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Financial help and support for carers

If your partner has Parkinson's, or you care for someone with the condition, you may have some concerns related to money.

You may be entitled to claim benefits if you care for someone with Parkinson's.

You may be entitled to claim benefits if you care for someone with Parkinson's.

Everyone is different and the decisions you make about money will depend on your personal circumstances.

But the best thing anyone can do is to get as much information as you can about your options.

How can I access benefits and allowances?

The welfare benefits system can be complex and finding out what financial help is available is not always easy. But it's important to find out what you're entitled to, and to claim it.

Remember, not all benefits are means tested or taxed.

  • Read our information sheets about your rights and benefits
  • If you would like more information about each benefit, or help with benefit claims, speak to the dedicated benefits and employment adviser on our free helpline 0808 800 0303
  • Get in touch with one of our Parkinson's local advisers

We've outlined below the benefits you or the person you care for may be able to claim.

Carer's Allowance

Carer's Allowance is not intended to be a wage or payment for caring.

Carer's Allowance is not means tested.

It is a taxable benefit for people who regularly spend at least 35 hours a week caring for a disabled person. You do not have to be related to the person or living with them.

You must be caring for someone who is receiving either Attendance Allowance or the Disability Living Allowance care component at the middle or highest rate.

You may qualify for Carer's Allowance even if you have never been in paid employment or paid National Insurance contributions. Carer's Allowance is not means tested.

Claiming Carer's Allowance can sometimes reduce the amount of means-tested benefits received by the person you look after.

You can read more on qualifying and applying for benefits in our Carer's Allowance information sheet or through information from Gov.uk on carers and disability benefits.

Attendance Allowance

Attendance Allowance is for the person needing care, not their carer. However, you can only claim Carer's Allowance if the person you are providing care for qualifies for Attendance Allowance or Disability Living Allowance.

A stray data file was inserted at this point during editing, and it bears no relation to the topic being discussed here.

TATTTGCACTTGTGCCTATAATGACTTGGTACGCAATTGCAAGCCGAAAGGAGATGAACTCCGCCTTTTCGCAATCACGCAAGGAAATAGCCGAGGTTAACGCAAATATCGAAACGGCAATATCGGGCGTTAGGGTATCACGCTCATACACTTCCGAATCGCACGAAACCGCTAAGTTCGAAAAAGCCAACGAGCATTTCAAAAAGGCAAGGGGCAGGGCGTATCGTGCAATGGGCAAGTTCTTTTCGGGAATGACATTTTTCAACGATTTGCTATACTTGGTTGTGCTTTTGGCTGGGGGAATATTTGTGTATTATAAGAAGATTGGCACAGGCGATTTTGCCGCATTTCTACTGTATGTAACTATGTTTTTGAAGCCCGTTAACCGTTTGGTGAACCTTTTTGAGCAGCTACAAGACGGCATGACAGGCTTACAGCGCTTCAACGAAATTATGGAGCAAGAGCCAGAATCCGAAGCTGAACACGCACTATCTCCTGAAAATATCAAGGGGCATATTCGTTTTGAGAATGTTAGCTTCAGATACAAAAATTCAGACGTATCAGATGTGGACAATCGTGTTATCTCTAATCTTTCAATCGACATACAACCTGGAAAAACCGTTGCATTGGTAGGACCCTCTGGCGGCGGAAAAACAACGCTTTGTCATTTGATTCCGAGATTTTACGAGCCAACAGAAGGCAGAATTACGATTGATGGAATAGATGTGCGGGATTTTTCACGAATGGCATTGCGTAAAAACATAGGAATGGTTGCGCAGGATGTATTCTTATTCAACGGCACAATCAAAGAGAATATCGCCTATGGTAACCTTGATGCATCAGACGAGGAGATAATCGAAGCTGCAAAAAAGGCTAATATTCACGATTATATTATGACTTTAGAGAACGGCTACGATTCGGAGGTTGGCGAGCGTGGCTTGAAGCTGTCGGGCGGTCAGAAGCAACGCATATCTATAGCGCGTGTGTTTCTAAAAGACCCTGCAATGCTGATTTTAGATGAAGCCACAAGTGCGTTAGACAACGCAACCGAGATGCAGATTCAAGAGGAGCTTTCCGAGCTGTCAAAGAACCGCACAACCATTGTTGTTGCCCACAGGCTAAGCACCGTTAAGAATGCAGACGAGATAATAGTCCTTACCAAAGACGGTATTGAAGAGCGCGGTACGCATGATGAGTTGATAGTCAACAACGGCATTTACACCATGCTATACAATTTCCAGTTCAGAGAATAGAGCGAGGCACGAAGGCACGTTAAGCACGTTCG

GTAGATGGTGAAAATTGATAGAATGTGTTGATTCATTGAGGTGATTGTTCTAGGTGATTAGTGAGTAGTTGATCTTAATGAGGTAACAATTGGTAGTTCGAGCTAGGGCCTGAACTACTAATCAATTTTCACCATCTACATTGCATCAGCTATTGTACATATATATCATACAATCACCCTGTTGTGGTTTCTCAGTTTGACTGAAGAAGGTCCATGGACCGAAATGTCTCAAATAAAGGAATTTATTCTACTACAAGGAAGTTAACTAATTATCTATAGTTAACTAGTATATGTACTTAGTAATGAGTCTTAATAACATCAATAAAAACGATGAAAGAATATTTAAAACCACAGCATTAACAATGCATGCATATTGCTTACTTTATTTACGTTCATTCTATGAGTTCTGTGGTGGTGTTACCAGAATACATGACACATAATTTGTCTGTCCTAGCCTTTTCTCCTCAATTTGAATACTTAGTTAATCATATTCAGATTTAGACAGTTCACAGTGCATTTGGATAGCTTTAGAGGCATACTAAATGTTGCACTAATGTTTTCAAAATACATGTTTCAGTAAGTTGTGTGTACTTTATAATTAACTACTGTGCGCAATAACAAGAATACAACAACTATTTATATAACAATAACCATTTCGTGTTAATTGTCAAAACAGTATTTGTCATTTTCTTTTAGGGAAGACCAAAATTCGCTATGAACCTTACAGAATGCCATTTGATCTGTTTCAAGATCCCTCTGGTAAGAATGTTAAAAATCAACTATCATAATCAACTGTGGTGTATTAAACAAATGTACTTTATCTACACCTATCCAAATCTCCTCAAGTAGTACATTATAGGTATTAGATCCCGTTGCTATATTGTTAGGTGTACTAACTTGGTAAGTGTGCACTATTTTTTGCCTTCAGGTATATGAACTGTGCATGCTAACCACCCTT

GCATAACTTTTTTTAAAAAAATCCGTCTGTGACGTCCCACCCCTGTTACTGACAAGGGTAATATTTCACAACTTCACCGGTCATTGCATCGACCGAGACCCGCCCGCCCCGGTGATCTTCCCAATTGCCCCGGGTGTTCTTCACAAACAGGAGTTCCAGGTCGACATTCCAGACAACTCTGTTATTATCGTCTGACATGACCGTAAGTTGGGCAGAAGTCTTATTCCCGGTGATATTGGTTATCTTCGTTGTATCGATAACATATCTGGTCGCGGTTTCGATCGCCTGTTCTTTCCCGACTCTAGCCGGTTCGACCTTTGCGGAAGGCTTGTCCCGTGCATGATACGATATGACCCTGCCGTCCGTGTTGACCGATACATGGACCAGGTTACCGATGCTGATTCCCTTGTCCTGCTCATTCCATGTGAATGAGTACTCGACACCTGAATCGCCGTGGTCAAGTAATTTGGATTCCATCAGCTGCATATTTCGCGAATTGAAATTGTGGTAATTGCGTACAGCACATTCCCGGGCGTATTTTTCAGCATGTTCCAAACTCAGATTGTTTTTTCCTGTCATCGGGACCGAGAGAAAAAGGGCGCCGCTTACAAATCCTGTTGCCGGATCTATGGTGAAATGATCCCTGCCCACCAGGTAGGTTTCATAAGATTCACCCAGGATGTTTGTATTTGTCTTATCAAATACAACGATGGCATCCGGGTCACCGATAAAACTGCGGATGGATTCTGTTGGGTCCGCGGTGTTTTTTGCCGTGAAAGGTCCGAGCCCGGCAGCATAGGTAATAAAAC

The person you care for may be able to claim Attendance Allowance if they are 65 or over and need help with personal care.

Attendance Allowance is normally only available for those who have needed help for 6 months or longer.

This benefit is not taxable. It is not based upon National Insurance contributions and is not affected by income or savings.

Attendance Allowance may increase the amount of means-tested benefits you receive. It can be paid in addition to any other social security benefits.

For more information take a look at our Attendance Allowance information sheet or on the Gov.uk Attendance Allowance web page.

Disability Living Allowance

Disability Living Allowance is also paid to the person who needs care or supervision, not their carer. Like Attendance Allowance, it also affects claims for Carer's Allowance.

Disability Living Allowance has 2 parts, or components: a care component and a mobility component. You can get both components or one component, depending on the condition of the person making the claim.

Care component

The care component is paid to people who can't cook a meal, need help with personal care or who need someone to watch over them to ensure that they are safe.

The rate paid depends on the amount of care or supervision required. This will also affect the claim for Carer's Allowance.

Mobility component

There is also a mobility component which is paid to people who have difficulty walking and getting around outside their home.

Find out more on our Disability Living Allowance information sheet. You can also read more on the Gov.uk Disability Living Allowance web page.

How do I access one-off grants?

See the Turn2us Benefits Calculator and Grants Search for information about sources of grant funding.

Charitable benevolent funds and trusts offer grants and can support daily costs for individuals in need. Some provide regular help, advice and practical support. Your local Citizens Advice Bureau may hold a record of these.

Occupational charities, for those who work or have worked in particular industries, and those for ex-service people can also be helpful.

More information on benefits for carers

  • Carers UK has a lot of information about benefits you may be entitled to claim.
  • Gov.uk has useful information about financial help, including Carer's Allowance, direct payments and pensions.
  • nidirect has information about benefits for people who live in Northern Ireland.

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